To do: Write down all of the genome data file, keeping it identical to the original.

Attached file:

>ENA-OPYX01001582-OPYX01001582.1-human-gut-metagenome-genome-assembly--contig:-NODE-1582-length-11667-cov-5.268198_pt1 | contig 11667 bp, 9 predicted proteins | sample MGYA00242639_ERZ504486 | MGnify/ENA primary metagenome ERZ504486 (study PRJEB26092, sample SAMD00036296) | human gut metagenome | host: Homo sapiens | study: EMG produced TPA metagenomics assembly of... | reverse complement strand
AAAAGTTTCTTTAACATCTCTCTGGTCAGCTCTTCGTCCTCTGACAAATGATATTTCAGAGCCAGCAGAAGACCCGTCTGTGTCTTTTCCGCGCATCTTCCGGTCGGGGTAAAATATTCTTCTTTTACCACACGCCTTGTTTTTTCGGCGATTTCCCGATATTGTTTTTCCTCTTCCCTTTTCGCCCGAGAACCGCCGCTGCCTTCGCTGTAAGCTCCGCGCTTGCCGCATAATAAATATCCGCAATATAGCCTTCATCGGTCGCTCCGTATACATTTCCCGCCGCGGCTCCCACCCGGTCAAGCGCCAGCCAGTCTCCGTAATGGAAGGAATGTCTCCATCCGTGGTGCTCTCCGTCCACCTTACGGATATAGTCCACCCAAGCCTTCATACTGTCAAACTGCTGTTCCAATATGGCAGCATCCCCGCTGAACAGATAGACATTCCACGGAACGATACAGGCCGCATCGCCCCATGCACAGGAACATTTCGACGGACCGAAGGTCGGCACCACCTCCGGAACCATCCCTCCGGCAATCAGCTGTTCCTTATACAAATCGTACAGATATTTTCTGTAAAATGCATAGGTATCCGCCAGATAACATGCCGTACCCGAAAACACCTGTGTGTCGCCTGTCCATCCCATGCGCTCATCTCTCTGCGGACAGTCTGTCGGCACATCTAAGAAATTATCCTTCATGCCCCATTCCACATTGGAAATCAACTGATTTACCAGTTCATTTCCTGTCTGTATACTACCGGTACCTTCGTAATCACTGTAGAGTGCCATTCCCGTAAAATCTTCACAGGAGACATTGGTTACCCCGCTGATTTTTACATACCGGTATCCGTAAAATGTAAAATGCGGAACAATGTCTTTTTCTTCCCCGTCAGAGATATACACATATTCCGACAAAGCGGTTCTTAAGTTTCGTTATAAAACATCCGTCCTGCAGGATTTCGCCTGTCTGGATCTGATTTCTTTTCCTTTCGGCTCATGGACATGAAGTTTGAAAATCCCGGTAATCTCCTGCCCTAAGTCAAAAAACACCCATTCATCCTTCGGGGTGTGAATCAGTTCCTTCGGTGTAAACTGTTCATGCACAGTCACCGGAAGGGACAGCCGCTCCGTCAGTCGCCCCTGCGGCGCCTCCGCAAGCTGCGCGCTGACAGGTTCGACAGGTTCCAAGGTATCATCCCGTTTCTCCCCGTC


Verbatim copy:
>ENA-OPYX01001582-OPYX01001582.1-human-gut-metagenome-genome-assembly--contig:-NODE-1582-length-11667-cov-5.268198_pt1 | contig 11667 bp, 9 predicted proteins | sample MGYA00242639_ERZ504486 | MGnify/ENA primary metagenome ERZ504486 (study PRJEB26092, sample SAMD00036296) | human gut metagenome | host: Homo sapiens | study: EMG produced TPA metagenomics assembly of... | reverse complement strand
AAAAGTTTCTTTAACATCTCTCTGGTCAGCTCTTCGTCCTCTGACAAATGATATTTCAGAGCCAGCAGAAGACCCGTCTGTGTCTTTTCCGCGCATCTTCCGGTCGGGGTAAAATATTCTTCTTTTACCACACGCCTTGTTTTTTCGGCGATTTCCCGATATTGTTTTTCCTCTTCCCTTTTCGCCCGAGAACCGCCGCTGCCTTCGCTGTAAGCTCCGCGCTTGCCGCATAATAAATATCCGCAATATAGCCTTCATCGGTCGCTCCGTATACATTTCCCGCCGCGGCTCCCACCCGGTCAAGCGCCAGCCAGTCTCCGTAATGGAAGGAATGTCTCCATCCGTGGTGCTCTCCGTCCACCTTACGGATATAGTCCACCCAAGCCTTCATACTGTCAAACTGCTGTTCCAATATGGCAGCATCCCCGCTGAACAGATAGACATTCCACGGAACGATACAGGCCGCATCGCCCCATGCACAGGAACATTTCGACGGACCGAAGGTCGGCACCACCTCCGGAACCATCCCTCCGGCAATCAGCTGTTCCTTATACAAATCGTACAGATATTTTCTGTAAAATGCATAGGTATCCGCCAGATAACATGCCGTACCCGAAAACACCTGTGTGTCGCCTGTCCATCCCATGCGCTCATCTCTCTGCGGACAGTCTGTCGGCACATCTAAGAAATTATCCTTCATGCCCCATTCCACATTGGAAATCAACTGATTTACCAGTTCATTTCCTGTCTGTATACTACCGGTACCTTCGTAATCACTGTAGAGTGCCATTCCCGTAAAATCTTCACAGGAGACATTGGTTACCCCGCTGATTTTTACATACCGGTATCCGTAAAATGTAAAATGCGGAACAATGTCTTTTTCTTCCCCGTCAGAGATATACACATATTCCGACAAAGCGGTTCTTAAGTTTCGTTATAAAACATCCGTCCTGCAGGATTTCGCCTGTCTGGATCTGATTTCTTTTCCTTTCGGCTCATGGACATGAAGTTTGAAAATCCCGGTAATCTCCTGCCCTAAGTCAAAAAACACCCATTCATCCTTCGGGGTGTGAATCAGTTCCTTCGGTGTAAACTGTTCATGCACAGTCACCGGAAGGGACAGCCGCTCCGTCAGTCGCCCCTGCGGCGCCTCCGCAAGCTGCGCGCTGACAGGTTCGACAGGTTCCAAGGTATCATCCCGTTTCTCCCCGTC